experience the highest levels of binge-drinking and life-time drunkenness in Europe. Youth drinking trends in North Tyneside reflect the national picture and many young people drink unsupervised on the streets, placing them at increased risk of alcohol-related harm (e.g. violence and assaults) and environmental danger (e.g. accidents and injuries), as well as contributing to residents’ fear of crime. The National Social Marketing Centre (NSMC) is working with North Tyneside Primary Care Trust (PCT) to use a social marketing approach to help reduce underage kerbside drinking in the Borough. A review of the secondary data and original primary research: in-depth, semi-structured interviews, focus groups, and participant observation with underage street drinkers, their parents, local shopkeepers, residents and the trading standards lead, was conducted to explore why underage youths drink in public places in North Tyneside and what exchange could be offered to reduce this trend. A number of motivational drivers of underage street drinking were identified: 1) perception that there was nothing else to do; 2) normalisation of drinking and peer pressure; and 3) availability of cheap alcohol. These findings have led to the development of a multi-stranded intervention that incorporates: 1) ongoing social spaces with building-based activities; 2) out-of-hours activities in existing community services; 3) transportation; 4) reduction in underage alcohol sales; and 5) a communications strategy. The intervention is due to pre-test in July 2008 and preliminary results will be presented at the conference.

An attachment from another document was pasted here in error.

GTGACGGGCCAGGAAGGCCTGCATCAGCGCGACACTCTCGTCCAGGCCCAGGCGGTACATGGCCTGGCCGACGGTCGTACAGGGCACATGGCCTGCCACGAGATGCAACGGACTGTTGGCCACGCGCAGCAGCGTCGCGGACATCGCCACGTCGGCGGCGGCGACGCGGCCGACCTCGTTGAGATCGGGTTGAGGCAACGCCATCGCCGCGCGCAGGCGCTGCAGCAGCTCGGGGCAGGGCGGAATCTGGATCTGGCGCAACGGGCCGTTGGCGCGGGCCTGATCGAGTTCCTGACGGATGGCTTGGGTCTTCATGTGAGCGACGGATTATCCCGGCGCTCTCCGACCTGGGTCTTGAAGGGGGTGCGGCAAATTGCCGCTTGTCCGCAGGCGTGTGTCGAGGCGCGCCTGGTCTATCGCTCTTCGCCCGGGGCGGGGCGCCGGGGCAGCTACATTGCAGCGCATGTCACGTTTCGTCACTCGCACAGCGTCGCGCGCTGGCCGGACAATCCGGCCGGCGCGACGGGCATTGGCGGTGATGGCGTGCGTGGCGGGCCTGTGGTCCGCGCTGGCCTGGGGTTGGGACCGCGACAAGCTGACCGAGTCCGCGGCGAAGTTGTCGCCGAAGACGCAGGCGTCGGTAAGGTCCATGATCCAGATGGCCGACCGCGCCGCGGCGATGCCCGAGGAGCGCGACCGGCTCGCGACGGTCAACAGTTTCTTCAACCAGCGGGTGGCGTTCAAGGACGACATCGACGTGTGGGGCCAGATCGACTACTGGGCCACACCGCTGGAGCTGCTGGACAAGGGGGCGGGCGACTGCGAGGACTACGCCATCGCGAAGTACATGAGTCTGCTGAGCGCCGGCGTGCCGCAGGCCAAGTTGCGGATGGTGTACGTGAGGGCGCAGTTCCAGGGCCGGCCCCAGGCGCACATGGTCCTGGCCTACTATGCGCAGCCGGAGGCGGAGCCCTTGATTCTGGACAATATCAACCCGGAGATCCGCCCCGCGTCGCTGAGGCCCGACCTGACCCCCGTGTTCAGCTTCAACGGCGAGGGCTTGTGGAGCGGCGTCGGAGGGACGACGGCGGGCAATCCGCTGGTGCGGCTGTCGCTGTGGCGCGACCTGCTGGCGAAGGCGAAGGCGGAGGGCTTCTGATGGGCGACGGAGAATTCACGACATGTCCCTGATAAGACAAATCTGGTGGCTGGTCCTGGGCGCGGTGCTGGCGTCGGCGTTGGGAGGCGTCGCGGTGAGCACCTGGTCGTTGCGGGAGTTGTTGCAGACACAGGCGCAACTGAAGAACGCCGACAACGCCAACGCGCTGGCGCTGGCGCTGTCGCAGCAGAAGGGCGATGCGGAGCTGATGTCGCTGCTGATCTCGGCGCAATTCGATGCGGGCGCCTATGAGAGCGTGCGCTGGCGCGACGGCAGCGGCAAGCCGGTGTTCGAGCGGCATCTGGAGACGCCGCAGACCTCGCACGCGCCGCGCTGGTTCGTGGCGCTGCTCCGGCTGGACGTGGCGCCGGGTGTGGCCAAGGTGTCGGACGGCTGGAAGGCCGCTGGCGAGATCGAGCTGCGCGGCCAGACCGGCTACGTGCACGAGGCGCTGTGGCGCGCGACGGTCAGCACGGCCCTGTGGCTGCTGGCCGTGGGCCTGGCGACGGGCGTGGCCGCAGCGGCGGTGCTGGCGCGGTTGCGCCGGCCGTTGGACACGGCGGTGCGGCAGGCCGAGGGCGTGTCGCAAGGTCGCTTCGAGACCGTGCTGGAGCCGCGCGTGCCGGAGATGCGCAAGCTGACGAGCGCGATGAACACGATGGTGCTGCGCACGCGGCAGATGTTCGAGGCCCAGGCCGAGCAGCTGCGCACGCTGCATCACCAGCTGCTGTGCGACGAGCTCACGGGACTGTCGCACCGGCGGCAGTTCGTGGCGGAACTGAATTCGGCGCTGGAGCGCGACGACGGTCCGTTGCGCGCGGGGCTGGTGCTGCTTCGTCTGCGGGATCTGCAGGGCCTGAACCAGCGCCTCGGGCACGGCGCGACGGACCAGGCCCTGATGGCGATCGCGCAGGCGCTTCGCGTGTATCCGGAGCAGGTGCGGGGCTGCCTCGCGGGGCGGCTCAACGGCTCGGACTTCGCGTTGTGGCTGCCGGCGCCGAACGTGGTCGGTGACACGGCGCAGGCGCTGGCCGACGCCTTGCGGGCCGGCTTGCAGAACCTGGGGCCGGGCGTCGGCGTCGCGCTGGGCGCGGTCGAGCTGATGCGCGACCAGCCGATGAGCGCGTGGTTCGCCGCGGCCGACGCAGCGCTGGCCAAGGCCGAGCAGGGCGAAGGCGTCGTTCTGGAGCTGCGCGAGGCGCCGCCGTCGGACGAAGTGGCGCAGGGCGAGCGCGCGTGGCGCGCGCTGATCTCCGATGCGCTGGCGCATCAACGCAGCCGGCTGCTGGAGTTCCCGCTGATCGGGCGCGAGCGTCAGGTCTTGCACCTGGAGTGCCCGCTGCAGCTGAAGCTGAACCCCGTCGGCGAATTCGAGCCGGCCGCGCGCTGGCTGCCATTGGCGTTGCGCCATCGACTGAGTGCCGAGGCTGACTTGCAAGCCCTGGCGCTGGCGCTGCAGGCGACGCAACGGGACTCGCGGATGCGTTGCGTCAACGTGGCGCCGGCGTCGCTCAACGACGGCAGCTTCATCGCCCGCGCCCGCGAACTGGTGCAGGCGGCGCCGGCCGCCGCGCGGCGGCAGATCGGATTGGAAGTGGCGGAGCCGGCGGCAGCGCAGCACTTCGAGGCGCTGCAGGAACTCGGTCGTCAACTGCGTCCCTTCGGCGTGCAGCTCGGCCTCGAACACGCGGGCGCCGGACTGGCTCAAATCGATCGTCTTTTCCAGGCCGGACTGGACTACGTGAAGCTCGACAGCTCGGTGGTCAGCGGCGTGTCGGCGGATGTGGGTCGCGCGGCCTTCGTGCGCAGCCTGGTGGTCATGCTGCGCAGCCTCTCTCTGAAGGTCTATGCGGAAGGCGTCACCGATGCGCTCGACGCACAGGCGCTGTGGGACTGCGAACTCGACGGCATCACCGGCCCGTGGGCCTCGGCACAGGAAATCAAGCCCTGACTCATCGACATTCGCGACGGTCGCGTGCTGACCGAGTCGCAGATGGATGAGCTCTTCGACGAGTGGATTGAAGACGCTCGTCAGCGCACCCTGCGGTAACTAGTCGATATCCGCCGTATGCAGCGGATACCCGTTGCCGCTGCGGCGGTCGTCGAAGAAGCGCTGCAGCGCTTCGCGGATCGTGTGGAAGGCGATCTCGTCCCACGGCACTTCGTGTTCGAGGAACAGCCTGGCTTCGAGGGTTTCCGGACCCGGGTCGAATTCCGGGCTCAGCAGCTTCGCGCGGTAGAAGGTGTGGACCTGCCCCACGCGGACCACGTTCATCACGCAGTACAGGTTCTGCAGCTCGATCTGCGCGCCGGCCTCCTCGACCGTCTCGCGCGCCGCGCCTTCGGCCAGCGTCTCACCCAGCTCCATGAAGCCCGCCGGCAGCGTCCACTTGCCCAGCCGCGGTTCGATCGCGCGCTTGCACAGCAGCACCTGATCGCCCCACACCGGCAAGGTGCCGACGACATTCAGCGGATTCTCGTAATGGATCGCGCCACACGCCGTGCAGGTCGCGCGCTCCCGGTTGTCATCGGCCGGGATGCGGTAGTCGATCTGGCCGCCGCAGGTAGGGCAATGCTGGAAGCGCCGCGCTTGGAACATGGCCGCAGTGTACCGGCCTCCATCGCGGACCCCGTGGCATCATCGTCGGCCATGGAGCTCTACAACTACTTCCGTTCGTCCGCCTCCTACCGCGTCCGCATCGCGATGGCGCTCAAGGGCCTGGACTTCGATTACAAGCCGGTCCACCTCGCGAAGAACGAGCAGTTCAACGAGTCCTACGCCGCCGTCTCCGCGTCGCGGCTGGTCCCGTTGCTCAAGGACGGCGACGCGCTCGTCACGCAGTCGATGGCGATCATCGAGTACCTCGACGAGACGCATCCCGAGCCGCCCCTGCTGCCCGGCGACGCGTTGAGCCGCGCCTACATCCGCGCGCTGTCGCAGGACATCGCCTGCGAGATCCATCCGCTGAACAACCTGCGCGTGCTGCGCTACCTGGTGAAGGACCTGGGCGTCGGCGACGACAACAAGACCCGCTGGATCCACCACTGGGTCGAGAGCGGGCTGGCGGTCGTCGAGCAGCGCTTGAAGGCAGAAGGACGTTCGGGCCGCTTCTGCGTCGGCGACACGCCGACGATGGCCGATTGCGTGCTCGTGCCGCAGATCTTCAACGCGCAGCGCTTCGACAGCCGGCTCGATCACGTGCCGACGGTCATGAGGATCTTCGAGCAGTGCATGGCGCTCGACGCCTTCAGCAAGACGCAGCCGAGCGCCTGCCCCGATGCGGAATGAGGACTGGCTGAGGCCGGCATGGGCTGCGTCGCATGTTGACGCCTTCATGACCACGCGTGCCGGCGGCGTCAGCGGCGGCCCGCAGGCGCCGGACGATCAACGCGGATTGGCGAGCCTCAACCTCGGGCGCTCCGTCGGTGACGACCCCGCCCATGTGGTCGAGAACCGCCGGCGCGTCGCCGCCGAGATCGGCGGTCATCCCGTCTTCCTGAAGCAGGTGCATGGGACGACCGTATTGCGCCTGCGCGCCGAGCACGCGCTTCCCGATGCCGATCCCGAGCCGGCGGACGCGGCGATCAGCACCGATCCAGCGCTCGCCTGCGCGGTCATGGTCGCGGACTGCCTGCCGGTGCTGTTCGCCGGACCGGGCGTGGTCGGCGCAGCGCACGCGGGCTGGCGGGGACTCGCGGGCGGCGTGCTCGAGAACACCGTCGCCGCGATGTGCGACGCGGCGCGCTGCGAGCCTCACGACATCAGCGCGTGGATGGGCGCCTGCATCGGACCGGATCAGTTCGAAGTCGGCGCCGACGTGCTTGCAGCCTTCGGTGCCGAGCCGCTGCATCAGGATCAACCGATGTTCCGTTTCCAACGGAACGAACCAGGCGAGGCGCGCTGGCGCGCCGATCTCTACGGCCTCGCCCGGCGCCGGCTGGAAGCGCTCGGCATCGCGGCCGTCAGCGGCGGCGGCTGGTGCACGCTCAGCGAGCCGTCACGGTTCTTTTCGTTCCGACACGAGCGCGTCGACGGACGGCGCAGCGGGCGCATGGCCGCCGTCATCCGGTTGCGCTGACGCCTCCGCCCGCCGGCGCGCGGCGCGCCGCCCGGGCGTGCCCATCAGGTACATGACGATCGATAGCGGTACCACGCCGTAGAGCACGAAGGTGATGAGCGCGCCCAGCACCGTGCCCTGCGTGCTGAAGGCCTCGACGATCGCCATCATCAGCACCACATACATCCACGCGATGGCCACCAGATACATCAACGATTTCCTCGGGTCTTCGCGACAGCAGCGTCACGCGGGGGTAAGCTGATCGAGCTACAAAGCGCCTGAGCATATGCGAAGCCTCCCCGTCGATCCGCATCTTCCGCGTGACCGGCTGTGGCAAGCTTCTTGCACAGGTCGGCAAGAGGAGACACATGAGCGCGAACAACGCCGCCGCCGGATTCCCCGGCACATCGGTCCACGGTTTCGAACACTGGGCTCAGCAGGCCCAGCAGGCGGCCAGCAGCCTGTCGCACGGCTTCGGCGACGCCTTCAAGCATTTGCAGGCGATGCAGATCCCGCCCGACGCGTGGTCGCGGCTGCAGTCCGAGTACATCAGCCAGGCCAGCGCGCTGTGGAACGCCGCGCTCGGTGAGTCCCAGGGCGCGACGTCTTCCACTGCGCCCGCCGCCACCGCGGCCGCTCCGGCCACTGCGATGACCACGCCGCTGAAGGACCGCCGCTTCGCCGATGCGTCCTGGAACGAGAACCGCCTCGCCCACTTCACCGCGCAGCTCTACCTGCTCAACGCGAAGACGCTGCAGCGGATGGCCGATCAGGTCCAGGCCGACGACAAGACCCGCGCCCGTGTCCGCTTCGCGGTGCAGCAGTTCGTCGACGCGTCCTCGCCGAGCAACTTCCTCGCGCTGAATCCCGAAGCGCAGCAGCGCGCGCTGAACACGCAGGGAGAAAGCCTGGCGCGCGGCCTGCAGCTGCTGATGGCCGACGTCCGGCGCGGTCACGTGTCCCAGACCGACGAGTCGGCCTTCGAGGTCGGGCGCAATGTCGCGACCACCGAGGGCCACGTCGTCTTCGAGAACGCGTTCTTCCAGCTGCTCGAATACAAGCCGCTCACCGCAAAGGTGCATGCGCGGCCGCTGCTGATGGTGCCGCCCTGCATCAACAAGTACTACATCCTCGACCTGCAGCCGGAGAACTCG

Ong, D. and Lloyd, H., "Reducing Underage Kerbside Drinking in North Tyneside: A Social Marketing Project" (2008). Partnerships, Proof and Practice - International Nonprofit and Social Marketing Conference 2008 - Proceedings. Paper 20.